“Well, I just wanted to check in, but I’ve got to check up on everyone. I figure I’ve got a couple of very traumatized teens at the moment. By the way, how’d our new guys work out?”
“You mean, Billy, Adrian and Frank? They were great. They came in and refused to shake hands or take their masks and gloves off. They set to work burying all the bodies we had on hand, then asked if there was anything more they could do. When we suggested they might want to go looking for bodies, they said they weren’t crazy about interacting with people. I replied they wouldn’t be likely to, and when I suggested they could use our trucks and we’d supply both the gas for the job and a refill for their car for payment, they agreed to do what they could. They’ve been gone for a while, so I assume they’ve been having some luck finding more bodies. I’m looking forward to speaking to them when they get back so I can get a more reliable death count than I’ve had recently.”
“OK, if you see them, tell them not to work too hard. But we’ll keep the food warm whenever they show up.”
After they finished, Erica was quick to speak up. “You know, I hate to say it, but thanks for taking everyone out of the house. Normally the same girls have been doing the broadcast every day and we’ve been letting them carry the load, but now that I’ve done it myself, I feel much more comfortable with it.”
“Well that’s good. I’ll have to discuss what you’ve learned today, as I’m sure it’s vital, but right now I need to talk to the girls about what we’ve been through.”
Erica agreed that had precedence and got back to operating the short wave radio, making notes of what she’d already learned during the day.
“Maggie, where are Alice and Amy?” David asked, after having searched the house for them. “I wanted to talk to them about what they experienced.”
“Good luck. You’re too late. They both took off for the firing range you set up. They grabbed a couple of the M4s we brought back with us, and plan to learn how to use them.”
“What? Those aren’t ours. We shouldn’t be using them like our toys.”
“Then you should have explained that to them. But I don’t think you have to worry, I’m sure the National Guard unit will be glad to get their supplies back, and they aren’t likely to question whether we had to use a couple in getting them back. Besides, the people we kept from stealing them used much more than we’re likely to.”
“Still, it’s the principle. I don’t want the girls to think we’re entitled to use whatever is in the house. We’re trying to preserve the rule of law here, and we can’t do that if we don’t respect the laws of ownership.”
“Again, you should have talked to the girls when we got here. But you can find them out at the target range.”
“Great, so they’re blowing the targets to shreds firing the guns at full auto?”
“Don’t be silly. Listen carefully. I realize your house is fairly well insulated, but do you hear any rapid fire shots?” Maggie asked. David took the time to do so, and noticed he didn’t. He could hear an occasional single shot, but that was about it.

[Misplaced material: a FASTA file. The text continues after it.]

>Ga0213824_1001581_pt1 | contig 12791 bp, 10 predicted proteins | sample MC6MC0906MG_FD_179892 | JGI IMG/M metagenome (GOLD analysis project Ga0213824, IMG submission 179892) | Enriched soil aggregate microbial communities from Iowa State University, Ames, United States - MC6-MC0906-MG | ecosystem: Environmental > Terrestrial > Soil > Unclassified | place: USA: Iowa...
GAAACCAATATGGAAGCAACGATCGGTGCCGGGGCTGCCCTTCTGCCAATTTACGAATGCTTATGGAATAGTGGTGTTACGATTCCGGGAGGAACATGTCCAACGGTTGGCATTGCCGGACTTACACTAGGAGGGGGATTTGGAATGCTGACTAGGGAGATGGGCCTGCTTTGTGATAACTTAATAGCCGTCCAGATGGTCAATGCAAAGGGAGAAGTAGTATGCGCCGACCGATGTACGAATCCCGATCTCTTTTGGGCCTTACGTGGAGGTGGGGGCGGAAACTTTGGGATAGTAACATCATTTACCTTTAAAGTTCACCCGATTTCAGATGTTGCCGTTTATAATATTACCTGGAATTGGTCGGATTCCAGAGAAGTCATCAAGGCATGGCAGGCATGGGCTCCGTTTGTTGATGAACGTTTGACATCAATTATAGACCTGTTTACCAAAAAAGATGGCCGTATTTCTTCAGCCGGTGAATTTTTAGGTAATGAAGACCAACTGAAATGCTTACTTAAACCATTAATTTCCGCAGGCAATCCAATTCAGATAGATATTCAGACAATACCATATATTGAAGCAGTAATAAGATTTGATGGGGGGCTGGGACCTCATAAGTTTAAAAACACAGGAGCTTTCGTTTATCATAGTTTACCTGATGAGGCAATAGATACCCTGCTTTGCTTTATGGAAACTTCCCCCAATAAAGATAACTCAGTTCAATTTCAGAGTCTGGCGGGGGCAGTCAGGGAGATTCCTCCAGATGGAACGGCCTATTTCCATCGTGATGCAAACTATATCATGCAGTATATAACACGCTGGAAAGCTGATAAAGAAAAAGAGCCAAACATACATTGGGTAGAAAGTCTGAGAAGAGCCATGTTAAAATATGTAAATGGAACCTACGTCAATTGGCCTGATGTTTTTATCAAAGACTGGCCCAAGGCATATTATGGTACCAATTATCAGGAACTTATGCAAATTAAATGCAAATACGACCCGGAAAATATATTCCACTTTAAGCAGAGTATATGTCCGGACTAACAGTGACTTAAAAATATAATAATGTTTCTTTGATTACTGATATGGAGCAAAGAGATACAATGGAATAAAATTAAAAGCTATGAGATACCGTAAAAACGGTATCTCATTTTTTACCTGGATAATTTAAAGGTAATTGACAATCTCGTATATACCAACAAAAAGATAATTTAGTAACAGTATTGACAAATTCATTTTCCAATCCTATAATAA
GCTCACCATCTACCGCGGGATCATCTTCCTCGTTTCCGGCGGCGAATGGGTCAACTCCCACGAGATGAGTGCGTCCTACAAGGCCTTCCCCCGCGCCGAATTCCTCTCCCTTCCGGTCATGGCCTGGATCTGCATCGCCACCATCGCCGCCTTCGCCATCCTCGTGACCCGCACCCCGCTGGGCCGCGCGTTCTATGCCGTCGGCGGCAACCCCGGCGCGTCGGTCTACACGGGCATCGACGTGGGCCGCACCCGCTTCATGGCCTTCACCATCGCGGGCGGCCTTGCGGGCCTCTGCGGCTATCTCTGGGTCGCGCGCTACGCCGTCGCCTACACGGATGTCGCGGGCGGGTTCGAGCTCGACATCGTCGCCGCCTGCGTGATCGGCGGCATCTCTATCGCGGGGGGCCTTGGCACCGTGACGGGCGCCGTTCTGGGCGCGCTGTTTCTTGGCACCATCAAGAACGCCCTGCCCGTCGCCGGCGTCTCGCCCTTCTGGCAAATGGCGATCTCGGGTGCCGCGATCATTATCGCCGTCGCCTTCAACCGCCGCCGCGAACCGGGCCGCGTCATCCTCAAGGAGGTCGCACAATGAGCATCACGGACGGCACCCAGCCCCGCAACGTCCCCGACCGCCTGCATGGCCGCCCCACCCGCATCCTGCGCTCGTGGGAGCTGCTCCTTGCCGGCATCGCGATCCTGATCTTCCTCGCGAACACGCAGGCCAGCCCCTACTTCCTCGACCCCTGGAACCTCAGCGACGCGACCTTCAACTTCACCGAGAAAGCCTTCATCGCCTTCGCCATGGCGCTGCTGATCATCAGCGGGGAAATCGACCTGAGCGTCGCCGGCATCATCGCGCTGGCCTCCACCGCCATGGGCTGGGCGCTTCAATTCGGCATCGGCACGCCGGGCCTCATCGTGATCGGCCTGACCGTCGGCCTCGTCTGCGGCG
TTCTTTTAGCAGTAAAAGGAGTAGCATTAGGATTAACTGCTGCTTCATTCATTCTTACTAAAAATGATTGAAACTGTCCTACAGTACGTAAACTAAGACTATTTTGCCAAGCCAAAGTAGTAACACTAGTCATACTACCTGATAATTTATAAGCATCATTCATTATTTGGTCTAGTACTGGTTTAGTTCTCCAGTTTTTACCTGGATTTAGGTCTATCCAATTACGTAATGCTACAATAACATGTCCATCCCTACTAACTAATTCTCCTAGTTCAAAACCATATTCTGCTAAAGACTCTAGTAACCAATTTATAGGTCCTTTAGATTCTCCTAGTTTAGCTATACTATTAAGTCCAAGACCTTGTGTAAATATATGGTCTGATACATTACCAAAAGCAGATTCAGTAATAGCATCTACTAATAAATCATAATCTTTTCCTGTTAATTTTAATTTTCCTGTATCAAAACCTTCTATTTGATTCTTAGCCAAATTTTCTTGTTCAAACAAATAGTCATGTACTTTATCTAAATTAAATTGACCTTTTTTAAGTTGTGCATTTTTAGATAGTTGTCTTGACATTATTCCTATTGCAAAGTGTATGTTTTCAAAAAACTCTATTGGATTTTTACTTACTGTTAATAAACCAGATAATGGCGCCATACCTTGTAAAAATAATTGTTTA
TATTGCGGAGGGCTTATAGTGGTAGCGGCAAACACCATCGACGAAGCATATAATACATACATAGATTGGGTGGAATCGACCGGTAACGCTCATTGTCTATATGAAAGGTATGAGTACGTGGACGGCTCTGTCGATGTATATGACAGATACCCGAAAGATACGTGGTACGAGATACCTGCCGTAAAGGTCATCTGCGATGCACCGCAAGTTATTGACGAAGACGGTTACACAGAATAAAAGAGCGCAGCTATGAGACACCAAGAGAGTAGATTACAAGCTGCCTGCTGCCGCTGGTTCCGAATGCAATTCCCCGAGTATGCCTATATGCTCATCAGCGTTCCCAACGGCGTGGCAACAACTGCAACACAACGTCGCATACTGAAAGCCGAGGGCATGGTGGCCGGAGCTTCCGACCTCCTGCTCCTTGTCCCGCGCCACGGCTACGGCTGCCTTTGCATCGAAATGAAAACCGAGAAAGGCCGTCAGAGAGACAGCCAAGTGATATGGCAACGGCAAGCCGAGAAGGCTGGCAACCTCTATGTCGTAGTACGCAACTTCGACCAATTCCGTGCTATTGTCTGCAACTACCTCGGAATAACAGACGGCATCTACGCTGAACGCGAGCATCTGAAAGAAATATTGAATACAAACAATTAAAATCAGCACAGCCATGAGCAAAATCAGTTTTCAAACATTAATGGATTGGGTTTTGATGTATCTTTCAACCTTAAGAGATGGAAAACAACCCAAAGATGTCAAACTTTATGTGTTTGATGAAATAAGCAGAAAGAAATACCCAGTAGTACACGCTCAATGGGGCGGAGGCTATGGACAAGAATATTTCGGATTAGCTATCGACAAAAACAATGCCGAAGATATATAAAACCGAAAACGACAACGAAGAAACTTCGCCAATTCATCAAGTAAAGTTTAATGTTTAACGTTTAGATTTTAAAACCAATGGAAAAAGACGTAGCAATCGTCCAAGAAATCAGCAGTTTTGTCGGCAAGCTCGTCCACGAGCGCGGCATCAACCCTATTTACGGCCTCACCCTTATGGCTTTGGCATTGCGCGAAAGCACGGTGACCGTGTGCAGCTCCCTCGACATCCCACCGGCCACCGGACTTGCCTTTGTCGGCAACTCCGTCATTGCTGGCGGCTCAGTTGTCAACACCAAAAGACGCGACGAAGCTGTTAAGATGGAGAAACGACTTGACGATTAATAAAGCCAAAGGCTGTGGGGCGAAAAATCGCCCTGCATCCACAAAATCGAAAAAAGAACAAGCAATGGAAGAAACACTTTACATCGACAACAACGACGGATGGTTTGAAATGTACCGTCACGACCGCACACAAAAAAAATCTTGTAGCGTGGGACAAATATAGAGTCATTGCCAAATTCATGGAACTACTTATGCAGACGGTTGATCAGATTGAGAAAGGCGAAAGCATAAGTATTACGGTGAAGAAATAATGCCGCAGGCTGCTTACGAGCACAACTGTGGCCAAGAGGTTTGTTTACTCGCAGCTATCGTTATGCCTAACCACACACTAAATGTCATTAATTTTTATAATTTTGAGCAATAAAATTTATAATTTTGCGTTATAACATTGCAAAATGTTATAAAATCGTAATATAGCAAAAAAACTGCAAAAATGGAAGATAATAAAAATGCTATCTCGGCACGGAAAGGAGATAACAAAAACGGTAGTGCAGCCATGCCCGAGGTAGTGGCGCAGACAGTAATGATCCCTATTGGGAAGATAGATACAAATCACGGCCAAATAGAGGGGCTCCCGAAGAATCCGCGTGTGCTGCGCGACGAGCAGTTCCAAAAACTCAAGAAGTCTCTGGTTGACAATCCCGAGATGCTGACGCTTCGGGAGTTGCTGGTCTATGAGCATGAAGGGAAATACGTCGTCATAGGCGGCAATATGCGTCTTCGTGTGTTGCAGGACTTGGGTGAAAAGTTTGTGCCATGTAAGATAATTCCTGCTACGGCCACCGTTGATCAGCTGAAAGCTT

“They’re more interested in being able to defend themselves. Amy felt ill-equipped to defend herself, especially using a shotgun when everyone else had M4s or pistols. She couldn’t really get close enough to anyone to defend herself.”
“OK, I can see that—even though in the close quarters of the armory the shotgun was probably a better weapon—but how are the girls themselves? I was afraid they’d be having a crisis about having killed someone, but instead they’re out practicing how to kill the next person more efficiently.”
“Again, you’ll have to discuss that with them. I suspect you’ll find that out tonight when they either crawl into your bed or not. But right now they’re more concerned with knowing how to defend themselves. They found themselves dangerously unprepared, even though they did an excellent job of it. You should really be proud of them. And now they’re trying to ensure they won’t be in a similar situation when and if it happens again.”
“Well, what about you? How are you holding up? You had to kill your first man today, and that’s got to have been a maj—”
“David, don’t worry about everyone else so much. I did what I needed to do when you were threatened. I realized that if I didn’t you could have been killed, so it was an easy decision for me. I’d do the same thing if we were attacked, and I hope everyone else here would do the same thing. Frankly, after the other girls hear about what happened, I’m sure everyone else will be out practicing, too. Even little Erica.”
“OK, as long as you think you’re doing OK. We’ll talk later, and if you have troubles at any point, feel fre—”
“David, stop worrying so much. If I need your help I know where to find you. Now go find those girls and help them learn how to fire those rifles properly. You’ll have to teach the rest of us later.”